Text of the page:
Distributed and intelligent routing algorithm

Tekiner, Firat (2006) Distributed and intelligent routing algorithm. Doctoral thesis, Northumbria University.

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A Network's topology and its routing algorithm are the key factors in determining the network performance. Therefore, in this thesis a generic model for implementing logical interconnection topologies in the software domain has been proposed to investigate the performance of the logical topologies and their routing algorithms for packet switched synchronous networks. A number of topologies are investigated using this model and a simple priority rule is developed to utilise the usage of the asymmetric 2 x 2 optical node. Although, logical topologies are ideal for optical (or any other) networks because of their relatively simple routing algorithms, there is a requirement for much more flexible algorithms that can be applied to arbitrary network topologies. Antnet is a software agent based routing algorithm that is influenced by the unsophisticated and individual ant's emergent behaviour. In this work a modified antnet algorithm for packet switched networks has been proposed that offers improvement in the packet throughput and the average delay time. Link usage information known as "evaporation" has also been introduced as an additional feedback signal to the algorithm to prevent stagnation within the network for the first time in the literature for the best our knowledge. Results show that, with "evaporation" the average delay experienced by the data packets is reduced nearly 30% compared to the original antnet routing algorithm for all cases when non-uniform traffic model is employed. The multiple ant colonies concept is also introduced and applied to packet switched networks for the first time which has increased the packet throughput. However, no improvement in the average packet delay is observed in this case. Furthermore, for the first time extensive analysis on the effect of a confidence parameter is produced here. A novel scheme which provides a more realistic implementation of the algorithms and flexibility to the programmer for simulating communication networks is proposed and used to implement these algorithms.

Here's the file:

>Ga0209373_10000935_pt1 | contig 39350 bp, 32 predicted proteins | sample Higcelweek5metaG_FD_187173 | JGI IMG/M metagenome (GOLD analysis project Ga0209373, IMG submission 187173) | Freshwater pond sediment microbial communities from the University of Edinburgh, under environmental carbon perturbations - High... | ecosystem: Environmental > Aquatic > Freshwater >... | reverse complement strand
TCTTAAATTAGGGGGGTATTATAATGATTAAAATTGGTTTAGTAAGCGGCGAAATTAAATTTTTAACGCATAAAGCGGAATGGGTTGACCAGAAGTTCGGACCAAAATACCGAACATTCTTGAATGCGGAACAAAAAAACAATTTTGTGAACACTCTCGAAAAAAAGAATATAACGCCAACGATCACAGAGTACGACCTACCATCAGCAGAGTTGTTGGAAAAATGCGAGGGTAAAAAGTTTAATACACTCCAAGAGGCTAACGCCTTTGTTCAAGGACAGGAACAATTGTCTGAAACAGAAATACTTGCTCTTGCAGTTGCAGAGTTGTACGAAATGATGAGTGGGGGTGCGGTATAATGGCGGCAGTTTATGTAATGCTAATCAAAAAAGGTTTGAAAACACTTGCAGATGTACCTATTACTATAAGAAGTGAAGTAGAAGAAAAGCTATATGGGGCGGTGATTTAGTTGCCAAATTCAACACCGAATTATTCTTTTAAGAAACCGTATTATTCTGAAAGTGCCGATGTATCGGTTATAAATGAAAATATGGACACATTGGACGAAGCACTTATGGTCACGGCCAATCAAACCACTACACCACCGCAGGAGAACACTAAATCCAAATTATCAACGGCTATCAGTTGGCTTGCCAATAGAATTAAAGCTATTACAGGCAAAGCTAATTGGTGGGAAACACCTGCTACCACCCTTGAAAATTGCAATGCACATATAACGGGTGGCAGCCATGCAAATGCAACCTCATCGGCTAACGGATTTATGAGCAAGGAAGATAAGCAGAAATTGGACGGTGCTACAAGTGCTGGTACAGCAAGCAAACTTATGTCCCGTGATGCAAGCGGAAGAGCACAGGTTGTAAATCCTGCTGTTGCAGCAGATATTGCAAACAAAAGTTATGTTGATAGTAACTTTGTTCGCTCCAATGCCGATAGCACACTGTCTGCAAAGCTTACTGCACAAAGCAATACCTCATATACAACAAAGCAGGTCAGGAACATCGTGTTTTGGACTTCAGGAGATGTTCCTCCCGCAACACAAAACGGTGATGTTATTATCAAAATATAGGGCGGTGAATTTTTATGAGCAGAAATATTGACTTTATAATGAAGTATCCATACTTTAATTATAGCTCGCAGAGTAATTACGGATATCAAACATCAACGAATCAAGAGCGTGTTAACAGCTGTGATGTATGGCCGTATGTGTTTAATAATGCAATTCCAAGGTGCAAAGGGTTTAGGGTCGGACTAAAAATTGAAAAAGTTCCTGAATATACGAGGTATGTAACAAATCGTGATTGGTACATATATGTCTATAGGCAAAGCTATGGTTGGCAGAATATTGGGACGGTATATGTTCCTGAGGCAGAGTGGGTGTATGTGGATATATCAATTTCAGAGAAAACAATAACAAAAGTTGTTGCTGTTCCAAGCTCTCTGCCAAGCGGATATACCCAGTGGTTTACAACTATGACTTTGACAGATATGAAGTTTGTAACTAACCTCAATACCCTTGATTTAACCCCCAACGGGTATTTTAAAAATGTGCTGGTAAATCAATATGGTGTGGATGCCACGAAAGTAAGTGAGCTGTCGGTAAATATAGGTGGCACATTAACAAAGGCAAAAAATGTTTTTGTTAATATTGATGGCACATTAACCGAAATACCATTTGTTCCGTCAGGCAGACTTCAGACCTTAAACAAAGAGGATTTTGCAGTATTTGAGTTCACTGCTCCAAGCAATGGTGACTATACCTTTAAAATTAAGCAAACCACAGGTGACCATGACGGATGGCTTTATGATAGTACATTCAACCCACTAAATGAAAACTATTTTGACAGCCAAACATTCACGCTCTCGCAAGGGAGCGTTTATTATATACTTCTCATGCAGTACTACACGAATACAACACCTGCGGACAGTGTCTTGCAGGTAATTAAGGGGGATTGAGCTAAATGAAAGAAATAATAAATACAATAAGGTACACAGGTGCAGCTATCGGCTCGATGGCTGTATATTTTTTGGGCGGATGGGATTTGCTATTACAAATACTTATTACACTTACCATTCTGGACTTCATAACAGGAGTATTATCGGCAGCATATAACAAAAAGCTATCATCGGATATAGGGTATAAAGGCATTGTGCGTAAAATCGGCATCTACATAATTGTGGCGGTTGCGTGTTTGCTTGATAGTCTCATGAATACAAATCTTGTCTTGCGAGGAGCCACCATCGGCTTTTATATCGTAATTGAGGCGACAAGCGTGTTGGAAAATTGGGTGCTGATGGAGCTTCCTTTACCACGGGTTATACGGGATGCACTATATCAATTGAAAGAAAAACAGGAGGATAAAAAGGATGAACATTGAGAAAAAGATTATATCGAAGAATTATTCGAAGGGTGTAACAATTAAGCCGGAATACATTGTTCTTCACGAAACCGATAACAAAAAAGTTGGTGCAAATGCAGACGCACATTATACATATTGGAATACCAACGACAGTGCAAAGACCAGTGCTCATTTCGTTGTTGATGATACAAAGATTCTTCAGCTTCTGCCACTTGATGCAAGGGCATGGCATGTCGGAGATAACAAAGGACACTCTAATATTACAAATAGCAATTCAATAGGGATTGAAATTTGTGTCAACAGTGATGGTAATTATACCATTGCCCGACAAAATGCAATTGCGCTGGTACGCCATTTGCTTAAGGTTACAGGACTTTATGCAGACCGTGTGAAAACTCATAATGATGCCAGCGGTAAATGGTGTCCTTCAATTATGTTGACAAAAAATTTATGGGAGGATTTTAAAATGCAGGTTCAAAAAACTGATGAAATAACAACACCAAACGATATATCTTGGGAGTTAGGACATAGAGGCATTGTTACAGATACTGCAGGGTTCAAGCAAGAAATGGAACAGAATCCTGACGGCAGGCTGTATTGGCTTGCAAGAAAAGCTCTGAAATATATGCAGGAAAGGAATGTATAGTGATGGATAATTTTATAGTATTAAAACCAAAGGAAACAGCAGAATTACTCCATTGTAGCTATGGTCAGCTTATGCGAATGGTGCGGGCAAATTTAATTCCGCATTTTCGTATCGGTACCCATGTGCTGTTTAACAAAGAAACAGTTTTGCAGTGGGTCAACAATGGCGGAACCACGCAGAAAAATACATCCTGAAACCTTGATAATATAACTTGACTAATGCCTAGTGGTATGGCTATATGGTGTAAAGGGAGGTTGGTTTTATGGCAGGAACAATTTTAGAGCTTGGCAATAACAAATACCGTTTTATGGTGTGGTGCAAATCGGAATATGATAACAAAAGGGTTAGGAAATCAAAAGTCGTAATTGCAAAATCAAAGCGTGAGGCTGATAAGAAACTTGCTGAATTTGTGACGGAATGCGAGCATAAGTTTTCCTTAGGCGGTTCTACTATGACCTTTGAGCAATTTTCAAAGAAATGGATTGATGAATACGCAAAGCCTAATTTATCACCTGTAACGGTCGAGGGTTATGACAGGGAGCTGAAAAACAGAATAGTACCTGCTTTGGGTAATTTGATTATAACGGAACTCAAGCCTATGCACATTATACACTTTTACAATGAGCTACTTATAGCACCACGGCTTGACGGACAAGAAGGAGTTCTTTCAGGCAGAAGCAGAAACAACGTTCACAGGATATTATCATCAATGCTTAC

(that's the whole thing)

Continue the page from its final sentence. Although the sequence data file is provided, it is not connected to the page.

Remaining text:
Item Type: Thesis (Doctoral)
Subjects: G900 Others in Mathematical and Computing Sciences
Department: Faculties > Engineering and Environment > Computer and Information Sciences
University Services > Graduate School > Doctor of Philosophy
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Depositing User: EPrint Services
Date Deposited: 24 May 2010 10:56
Last Modified: 17 Dec 2023 11:36
URI: https://nrl.northumbria.ac.uk/id/eprint/178

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